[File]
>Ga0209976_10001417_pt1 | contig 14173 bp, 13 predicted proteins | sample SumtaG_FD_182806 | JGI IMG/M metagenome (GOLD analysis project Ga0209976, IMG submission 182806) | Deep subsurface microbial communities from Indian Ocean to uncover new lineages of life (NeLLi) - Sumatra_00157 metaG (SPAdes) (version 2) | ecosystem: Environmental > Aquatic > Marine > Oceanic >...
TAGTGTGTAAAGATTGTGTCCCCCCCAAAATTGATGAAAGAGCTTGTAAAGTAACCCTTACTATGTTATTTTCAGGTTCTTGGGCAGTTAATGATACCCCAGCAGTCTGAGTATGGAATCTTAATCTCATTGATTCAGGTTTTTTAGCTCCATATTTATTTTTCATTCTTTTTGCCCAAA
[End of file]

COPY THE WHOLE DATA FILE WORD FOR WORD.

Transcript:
>Ga0209976_10001417_pt1 | contig 14173 bp, 13 predicted proteins | sample SumtaG_FD_182806 | JGI IMG/M metagenome (GOLD analysis project Ga0209976, IMG submission 182806) | Deep subsurface microbial communities from Indian Ocean to uncover new lineages of life (NeLLi) - Sumatra_00157 metaG (SPAdes) (version 2) | ecosystem: Environmental > Aquatic > Marine > Oceanic >...
TAGTGTGTAAAGATTGTGTCCCCCCCAAAATTGATGAAAGAGCTTGTAAAGTAACCCTTACTATGTTATTTTCAGGTTCTTGGGCAGTTAATGATACCCCAGCAGTCTGAGTATGGAATCTTAATCTCATTGATTCAGGTTTTTTAGCTCCATATTTATTTTTCATTCTTTTTGCCCAAA